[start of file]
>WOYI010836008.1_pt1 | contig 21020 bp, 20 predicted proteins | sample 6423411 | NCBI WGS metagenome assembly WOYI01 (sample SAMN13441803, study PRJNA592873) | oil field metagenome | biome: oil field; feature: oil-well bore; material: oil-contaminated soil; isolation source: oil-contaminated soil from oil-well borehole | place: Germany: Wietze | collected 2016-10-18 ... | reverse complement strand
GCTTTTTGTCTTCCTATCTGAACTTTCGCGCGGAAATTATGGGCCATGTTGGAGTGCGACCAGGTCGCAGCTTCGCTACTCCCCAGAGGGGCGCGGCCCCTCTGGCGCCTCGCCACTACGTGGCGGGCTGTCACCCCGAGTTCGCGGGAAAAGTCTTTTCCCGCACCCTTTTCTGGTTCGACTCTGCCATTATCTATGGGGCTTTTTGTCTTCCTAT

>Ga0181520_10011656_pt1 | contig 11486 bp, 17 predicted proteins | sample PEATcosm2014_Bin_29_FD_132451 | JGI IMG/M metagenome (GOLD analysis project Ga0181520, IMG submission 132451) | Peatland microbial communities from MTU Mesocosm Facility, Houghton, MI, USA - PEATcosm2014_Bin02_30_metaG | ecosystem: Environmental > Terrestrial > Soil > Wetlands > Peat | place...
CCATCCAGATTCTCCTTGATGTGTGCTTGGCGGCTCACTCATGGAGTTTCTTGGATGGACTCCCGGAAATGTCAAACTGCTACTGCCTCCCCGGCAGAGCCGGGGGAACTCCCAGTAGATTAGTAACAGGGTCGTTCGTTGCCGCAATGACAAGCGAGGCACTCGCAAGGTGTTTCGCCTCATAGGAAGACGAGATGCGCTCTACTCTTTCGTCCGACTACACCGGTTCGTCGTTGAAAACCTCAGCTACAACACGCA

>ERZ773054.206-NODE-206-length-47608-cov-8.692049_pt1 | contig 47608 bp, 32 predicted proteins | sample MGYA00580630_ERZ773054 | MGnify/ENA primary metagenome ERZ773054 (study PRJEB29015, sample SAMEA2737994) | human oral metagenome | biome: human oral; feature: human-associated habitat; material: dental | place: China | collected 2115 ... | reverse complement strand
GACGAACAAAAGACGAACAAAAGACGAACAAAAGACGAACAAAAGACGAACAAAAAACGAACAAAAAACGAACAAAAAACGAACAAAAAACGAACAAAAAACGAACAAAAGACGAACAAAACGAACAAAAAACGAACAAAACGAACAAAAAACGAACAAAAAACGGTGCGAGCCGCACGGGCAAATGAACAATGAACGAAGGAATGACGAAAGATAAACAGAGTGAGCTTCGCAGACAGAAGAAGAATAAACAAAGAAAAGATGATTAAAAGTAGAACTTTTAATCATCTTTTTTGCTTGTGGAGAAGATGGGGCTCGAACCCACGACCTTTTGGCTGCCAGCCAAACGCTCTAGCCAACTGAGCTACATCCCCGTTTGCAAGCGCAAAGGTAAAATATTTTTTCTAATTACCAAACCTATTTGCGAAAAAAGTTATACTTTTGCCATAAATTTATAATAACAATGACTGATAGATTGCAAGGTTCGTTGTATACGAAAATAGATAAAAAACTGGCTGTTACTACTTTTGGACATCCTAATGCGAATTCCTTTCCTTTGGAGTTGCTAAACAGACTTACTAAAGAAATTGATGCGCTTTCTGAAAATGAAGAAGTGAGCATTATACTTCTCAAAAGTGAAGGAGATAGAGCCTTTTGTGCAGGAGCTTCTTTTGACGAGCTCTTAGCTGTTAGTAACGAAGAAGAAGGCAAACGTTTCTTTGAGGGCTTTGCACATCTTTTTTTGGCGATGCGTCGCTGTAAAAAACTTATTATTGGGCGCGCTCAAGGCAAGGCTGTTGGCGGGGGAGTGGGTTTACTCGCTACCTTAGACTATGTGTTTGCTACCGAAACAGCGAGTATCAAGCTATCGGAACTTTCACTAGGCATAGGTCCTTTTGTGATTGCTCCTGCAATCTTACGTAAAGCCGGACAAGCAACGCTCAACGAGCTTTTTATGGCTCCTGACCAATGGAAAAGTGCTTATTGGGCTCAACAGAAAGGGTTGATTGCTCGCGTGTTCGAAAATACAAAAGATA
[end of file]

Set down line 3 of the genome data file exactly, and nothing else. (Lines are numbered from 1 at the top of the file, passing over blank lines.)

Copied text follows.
>Ga0181520_10011656_pt1 | contig 11486 bp, 17 predicted proteins | sample PEATcosm2014_Bin_29_FD_132451 | JGI IMG/M metagenome (GOLD analysis project Ga0181520, IMG submission 132451) | Peatland microbial communities from MTU Mesocosm Facility, Houghton, MI, USA - PEATcosm2014_Bin02_30_metaG | ecosystem: Environmental > Terrestrial > Soil > Wetlands > Peat | place...